“It’s about a year’s work to get that shot looking great. We have puppeteers who have performance experience with very low-tech puppets, and we have a Zouwu head. The reason for that is if the actors are just looking at a tennis ball, you just don’t get a performance or an interaction that makes the shot believable. And then it doesn’t matter what we do. If the actor isn’t feeling like he’s actually touching that thing, then the shot’s broken no matter how well we render our Zouwu, so that’s a really important part of the process.
“For the Zouwu itself, we started the initial simple designs in March 2017. And then by the time we were filming – from July to Christmas 2017 – we’d kind of worked out what he would look like, because we’d done lots of little animation tests to show David and Eddie, so he knew what he was acting against and how it behaves. And then we go through to post-production, where the artists at Framestore are building the creature for real, deciding how this creature looks when it’s fully fleshed out – what the mane is made of, how much hair it’s got… By March 2018, they just start putting it into the shots and then they had until the end of September to finish it. So it’s really much more than a year’s work.”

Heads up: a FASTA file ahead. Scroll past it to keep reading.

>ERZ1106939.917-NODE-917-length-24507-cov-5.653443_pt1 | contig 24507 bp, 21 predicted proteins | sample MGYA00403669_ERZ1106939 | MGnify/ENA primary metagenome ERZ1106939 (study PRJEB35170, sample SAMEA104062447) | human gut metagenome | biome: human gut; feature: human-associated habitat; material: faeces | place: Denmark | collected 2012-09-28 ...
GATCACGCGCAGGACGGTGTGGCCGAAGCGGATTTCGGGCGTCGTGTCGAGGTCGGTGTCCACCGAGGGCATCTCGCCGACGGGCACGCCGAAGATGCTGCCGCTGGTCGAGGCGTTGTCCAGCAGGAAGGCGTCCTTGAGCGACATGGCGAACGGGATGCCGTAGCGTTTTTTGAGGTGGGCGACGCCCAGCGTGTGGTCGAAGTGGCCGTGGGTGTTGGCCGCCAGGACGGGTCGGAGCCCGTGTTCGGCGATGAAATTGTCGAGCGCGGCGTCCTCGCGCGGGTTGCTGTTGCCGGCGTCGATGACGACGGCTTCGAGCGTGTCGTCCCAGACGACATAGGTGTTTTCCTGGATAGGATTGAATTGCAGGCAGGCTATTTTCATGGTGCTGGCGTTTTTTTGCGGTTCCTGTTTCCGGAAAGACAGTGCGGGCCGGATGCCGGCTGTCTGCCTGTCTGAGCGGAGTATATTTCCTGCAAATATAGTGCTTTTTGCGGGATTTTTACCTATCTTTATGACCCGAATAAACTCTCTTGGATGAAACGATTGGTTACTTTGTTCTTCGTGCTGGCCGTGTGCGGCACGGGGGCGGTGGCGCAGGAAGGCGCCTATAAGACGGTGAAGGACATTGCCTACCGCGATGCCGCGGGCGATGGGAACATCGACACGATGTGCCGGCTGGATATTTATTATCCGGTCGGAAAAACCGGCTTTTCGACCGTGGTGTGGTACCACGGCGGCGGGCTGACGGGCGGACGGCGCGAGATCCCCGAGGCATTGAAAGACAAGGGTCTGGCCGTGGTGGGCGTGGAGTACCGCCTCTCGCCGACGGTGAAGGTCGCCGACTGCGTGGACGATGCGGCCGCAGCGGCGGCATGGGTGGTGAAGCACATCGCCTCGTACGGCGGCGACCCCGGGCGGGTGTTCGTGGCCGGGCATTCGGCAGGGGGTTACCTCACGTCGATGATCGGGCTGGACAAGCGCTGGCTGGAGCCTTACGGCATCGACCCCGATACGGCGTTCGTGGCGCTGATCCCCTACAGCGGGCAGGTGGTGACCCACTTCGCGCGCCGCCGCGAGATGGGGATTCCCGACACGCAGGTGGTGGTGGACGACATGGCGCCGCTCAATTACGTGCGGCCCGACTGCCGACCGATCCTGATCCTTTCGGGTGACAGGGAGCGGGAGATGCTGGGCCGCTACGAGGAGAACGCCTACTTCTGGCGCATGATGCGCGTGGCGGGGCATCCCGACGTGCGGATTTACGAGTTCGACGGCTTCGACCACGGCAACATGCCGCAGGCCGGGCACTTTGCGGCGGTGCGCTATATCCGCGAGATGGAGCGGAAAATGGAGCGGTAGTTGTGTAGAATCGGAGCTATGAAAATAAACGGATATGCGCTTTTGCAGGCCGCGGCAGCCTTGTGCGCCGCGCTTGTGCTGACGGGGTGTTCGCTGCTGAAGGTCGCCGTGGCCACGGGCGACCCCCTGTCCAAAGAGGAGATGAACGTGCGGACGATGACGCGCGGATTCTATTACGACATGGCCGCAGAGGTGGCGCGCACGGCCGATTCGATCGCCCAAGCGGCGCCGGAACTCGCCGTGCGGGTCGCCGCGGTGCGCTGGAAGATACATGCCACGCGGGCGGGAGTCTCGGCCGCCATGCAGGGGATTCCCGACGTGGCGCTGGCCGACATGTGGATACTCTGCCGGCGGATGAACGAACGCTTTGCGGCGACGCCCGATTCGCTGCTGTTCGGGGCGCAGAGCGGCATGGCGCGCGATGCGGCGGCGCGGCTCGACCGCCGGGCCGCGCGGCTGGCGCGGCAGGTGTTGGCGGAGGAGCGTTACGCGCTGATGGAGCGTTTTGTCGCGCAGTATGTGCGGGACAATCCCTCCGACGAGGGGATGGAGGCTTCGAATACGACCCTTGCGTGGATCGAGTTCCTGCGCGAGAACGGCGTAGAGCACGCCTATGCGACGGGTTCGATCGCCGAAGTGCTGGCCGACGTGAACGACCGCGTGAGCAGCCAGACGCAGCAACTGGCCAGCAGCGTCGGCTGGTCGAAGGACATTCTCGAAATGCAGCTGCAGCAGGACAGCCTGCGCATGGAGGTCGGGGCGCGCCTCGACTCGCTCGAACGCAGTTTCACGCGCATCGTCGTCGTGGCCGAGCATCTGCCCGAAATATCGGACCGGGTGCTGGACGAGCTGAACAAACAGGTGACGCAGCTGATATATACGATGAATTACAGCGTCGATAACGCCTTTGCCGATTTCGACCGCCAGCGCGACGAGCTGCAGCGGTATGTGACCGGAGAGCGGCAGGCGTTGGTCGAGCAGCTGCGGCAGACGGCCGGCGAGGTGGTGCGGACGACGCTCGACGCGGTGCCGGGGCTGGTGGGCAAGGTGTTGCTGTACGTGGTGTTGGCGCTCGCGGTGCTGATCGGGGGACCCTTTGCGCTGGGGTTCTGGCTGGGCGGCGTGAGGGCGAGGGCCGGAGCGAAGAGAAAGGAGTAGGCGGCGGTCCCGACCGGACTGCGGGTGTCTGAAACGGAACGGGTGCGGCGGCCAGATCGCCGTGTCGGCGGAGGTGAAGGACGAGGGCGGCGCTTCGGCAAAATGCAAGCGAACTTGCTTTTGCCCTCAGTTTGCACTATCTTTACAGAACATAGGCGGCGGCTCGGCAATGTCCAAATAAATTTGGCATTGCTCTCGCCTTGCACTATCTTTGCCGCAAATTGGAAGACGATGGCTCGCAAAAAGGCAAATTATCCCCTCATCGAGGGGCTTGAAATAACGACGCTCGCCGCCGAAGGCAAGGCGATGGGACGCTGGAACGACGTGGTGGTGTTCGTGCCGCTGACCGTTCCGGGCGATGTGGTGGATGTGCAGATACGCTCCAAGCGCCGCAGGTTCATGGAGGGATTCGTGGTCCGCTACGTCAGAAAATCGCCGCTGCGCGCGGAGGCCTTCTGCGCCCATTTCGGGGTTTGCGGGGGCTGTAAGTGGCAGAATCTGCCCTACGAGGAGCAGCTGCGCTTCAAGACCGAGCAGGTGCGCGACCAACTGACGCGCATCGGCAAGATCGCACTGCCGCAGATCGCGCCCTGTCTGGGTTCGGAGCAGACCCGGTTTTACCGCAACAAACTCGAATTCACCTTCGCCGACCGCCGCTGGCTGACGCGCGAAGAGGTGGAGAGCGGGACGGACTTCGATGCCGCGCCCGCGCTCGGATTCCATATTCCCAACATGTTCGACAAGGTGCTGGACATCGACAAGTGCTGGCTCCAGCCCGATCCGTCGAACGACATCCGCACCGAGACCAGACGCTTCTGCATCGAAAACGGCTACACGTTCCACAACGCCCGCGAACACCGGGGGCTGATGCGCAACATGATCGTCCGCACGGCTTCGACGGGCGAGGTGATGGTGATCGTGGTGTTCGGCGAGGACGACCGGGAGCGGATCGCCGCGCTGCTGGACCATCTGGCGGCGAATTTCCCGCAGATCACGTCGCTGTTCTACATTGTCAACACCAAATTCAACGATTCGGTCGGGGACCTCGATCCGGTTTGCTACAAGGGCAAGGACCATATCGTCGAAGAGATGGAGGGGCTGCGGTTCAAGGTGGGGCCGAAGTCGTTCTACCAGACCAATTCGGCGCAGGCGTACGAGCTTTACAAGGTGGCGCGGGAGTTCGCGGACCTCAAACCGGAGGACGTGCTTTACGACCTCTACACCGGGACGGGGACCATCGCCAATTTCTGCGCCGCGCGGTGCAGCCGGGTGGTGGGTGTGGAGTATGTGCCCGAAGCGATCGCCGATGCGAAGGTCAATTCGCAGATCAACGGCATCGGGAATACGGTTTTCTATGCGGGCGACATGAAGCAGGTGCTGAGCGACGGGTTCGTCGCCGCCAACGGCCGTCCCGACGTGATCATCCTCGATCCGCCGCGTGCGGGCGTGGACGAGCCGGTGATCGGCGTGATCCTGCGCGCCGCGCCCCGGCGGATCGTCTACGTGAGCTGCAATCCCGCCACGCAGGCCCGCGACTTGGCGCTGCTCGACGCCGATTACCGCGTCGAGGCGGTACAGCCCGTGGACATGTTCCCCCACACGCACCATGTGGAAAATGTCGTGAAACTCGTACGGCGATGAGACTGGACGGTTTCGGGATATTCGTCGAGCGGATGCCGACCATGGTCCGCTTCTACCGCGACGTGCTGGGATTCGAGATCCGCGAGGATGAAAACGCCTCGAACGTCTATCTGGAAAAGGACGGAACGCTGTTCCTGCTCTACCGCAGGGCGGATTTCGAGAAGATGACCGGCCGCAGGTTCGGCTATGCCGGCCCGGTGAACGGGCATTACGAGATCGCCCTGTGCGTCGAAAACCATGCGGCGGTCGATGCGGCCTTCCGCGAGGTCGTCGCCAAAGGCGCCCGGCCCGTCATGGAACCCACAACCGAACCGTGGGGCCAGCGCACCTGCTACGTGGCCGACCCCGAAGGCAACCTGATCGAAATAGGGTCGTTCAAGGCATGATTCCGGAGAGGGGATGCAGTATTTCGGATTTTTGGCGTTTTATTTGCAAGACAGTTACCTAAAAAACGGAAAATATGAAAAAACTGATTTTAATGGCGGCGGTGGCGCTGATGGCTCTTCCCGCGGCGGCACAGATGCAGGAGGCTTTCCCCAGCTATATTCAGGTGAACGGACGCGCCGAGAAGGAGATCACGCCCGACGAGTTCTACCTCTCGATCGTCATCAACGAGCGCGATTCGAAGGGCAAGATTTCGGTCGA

Wizard’s best friend
“Giving CG creatures a personality is challenging. What we’re trying to do here is to not think of the beasts as characters, but as real animals. We’re always looking at references of real animals. Like with the Zouwu – this huge Chinese dragon-like creature with big eyes. Getting some emotion out of it was quite hard. But the scene in the film where Newt brings up its little toy to get it into the case and it behaves exactly as a dog would do… Every time I watch the film, I see people laugh at that because they see something that they see in reality at home, only in this massive creature.